Cellphone

Use of cellphones and other wireless devices is now so pervasive that it's impossible to avoid exposure to RF radiation. But researchers are continuing to find that such exposure has detrimental effects on health.

BEBETO MATTHEWS — Associated Press

Wireless technology must be removed from schools, libraries, and other public buildings because it is carcinogenic, is an endocrine disrupter, and causes other detrimental biological effects.

Wireless technology — used by cellphones and other devices — works by sending messages encoded in radiofrequency (RF) radiation, often in the microwave range. For instance, Wi-Fi operates at the same frequency as microwave ovens.

The Federal Communications Commission based its safety standard for RF exposure on the amount of tissue heating, but evidence shows that tissue heating is not the only mechanism by which RF radiation can cause harm.

The Department of the Interior has called the FCC limits “nearly 30 years out of date and inapplicable today.” The Environmental Protection Agency stated that the FCC limits “are thermally based, and do not apply to chronic, nonthermal exposure situations.” The EPA also said, “The FCC’s exposure guideline is considered protective of effects arising from a thermal mechanism but not from all possible mechanisms. Therefore, the generalization by many that the guidelines protect human beings from harm by any or all mechanisms is not justified.” 

Exposure to RF radiation from wireless technology is now universal because society today has made this exposure unavoidable. This is a serious problem because researchers continue to find exposure to RF radiation causes detrimental biological effects at levels far below the FCC limits.

Most people are unaware that carrying a cellphone in a pocket or holding it against your head is not an FCC-approved use.

"The evidence indicating wireless is carcinogenic has increased and can no longer be ignored," Dr. Anthony Miller, an expert cancer researcher, said July 31 at an event in Jackson Hole, Wyoming, sponsored by the Environmental Health Trust where international experts presented the best available science on cellphone and wireless radiation. Miller, who was a senior epidemiologist at the International Agency for Research on Cancer when it evaluated the carcinogenicity of radiofrequency radiation in 2011, is one of the experts now calling for reclassification of the radiation emitted by wireless technology from Group 2B (possibly carcinogenic to humans) to Group 1 (carcinogenic to humans).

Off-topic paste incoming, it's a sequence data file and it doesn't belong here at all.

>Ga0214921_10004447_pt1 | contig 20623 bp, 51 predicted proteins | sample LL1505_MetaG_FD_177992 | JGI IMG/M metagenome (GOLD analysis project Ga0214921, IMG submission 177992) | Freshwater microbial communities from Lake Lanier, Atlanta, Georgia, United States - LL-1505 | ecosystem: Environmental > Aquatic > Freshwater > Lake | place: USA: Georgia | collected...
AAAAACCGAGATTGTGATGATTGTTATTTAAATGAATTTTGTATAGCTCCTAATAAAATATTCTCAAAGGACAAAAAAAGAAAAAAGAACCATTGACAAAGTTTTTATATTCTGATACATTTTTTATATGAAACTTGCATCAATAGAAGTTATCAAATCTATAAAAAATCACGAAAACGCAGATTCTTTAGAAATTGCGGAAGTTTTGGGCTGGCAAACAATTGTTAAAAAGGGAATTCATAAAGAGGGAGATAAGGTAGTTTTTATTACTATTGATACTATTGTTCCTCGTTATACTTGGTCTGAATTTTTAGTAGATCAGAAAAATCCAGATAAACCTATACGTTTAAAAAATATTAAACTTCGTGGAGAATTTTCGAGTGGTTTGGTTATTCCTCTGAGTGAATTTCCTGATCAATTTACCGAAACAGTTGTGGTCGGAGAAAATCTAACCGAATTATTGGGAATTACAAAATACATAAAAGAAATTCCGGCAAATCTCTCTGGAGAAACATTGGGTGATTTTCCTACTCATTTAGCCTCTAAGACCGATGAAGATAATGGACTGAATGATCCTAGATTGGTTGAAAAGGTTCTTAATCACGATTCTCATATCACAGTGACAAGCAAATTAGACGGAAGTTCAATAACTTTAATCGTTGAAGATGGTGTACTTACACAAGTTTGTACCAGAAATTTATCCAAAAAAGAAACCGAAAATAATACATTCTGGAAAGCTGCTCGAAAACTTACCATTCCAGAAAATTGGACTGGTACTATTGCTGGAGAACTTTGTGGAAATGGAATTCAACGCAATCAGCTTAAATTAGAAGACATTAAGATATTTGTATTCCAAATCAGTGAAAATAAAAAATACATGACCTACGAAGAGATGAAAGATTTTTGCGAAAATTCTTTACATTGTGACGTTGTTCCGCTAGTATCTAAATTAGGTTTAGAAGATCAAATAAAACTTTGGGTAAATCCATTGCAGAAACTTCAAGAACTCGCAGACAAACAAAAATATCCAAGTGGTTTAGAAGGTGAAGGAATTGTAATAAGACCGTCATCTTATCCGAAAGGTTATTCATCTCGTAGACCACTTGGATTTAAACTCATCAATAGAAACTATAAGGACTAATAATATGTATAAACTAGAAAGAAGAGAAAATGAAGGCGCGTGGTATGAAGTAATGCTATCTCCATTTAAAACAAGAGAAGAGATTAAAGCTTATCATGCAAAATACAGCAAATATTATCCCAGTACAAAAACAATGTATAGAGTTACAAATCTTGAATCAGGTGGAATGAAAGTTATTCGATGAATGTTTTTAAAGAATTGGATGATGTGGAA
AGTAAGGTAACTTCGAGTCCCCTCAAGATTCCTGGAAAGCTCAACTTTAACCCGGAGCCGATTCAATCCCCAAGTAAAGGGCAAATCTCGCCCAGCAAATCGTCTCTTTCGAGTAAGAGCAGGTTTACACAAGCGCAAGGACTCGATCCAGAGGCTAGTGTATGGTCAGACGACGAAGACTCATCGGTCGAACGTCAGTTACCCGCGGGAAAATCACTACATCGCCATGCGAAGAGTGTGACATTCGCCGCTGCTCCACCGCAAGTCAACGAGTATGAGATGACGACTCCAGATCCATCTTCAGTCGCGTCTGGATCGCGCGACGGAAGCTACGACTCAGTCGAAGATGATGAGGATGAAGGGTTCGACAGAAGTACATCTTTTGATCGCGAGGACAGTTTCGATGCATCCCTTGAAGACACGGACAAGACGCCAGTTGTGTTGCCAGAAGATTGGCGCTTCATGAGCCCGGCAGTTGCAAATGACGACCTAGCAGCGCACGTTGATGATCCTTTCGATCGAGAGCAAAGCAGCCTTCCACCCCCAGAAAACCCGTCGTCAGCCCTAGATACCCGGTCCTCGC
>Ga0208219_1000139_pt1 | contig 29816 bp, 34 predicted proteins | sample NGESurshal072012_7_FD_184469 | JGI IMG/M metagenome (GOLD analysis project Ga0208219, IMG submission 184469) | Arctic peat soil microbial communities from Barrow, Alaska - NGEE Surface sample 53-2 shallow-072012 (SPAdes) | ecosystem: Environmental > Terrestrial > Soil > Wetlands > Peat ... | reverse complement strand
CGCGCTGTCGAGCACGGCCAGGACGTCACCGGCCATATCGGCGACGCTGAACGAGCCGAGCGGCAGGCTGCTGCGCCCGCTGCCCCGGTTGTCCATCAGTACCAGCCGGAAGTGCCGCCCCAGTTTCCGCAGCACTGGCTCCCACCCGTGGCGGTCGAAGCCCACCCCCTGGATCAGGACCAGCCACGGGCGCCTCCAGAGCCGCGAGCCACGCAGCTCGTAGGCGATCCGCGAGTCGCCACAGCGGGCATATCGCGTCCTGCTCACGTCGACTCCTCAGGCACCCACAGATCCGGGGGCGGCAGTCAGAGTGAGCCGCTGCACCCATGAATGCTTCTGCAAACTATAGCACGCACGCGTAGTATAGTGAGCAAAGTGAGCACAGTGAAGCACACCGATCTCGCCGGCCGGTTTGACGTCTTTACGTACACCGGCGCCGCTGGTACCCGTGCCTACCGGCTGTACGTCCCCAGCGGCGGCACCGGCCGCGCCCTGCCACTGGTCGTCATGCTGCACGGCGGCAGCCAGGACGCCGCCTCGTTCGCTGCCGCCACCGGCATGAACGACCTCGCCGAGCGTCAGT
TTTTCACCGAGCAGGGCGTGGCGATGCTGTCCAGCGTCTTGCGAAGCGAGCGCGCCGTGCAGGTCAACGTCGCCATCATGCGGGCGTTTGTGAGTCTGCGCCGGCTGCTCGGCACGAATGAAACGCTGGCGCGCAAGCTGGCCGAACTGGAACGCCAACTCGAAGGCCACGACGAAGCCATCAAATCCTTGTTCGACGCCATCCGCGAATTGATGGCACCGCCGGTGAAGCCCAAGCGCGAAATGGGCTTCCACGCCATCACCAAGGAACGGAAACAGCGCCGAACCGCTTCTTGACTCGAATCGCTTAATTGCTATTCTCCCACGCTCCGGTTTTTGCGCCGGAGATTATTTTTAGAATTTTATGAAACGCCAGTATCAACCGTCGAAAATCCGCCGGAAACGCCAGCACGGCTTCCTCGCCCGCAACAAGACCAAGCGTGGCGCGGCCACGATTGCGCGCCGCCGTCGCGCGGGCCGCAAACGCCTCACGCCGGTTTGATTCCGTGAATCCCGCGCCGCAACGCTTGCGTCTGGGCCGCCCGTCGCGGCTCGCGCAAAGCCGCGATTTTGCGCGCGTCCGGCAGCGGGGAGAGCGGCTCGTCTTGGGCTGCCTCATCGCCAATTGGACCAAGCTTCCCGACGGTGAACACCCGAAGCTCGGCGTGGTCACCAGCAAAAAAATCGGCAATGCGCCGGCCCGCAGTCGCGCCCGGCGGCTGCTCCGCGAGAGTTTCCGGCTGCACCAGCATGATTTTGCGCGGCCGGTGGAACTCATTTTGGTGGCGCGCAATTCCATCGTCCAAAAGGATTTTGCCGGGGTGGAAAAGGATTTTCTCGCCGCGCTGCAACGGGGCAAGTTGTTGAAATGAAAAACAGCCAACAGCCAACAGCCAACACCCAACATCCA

The U.S. National Toxicology Program released results last year showing that exposure to nonthermal levels of RF radiation emitted by wireless technology causes cancer and DNA breakage. According to Miller, the study provides the final piece of evidence needed to classify cellphone and wireless radiation as a human carcinogen.

Cancer is only one of the possible deleterious outcomes of exposure to RF radiation from wireless technology. Studies show that such radiation is an endocrine disrupter and can affect cardiac function, increasing the risk of cardiac arrest. 

Contrary to industry assertions, studies have identified mechanisms by which RF radiation can have serious biological effects at levels far below the outdated FCC limits. These mechanisms also explain why some people can experience immediate adverse cardiac and neurological effects upon exposure to RF radiation.

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Maryland’s Children’s Environmental Health and Protection Advisory Council issued recommendations last December to reduce children’s exposure to radiation from wireless technology in schools by using wired connections, not wireless.

Wisconsin should follow their lead, listen to the hundreds of researchers calling FCC limits inadequate, and immediately remove wireless technology from schools, libraries, and public buildings. No child should be forced to suffer exposure to a known carcinogen in order to obtain an education or visit a library.

Catherine Kleiber, of Waterloo, is an independent researcher and author and webmaster of www.electricalpollution.com.

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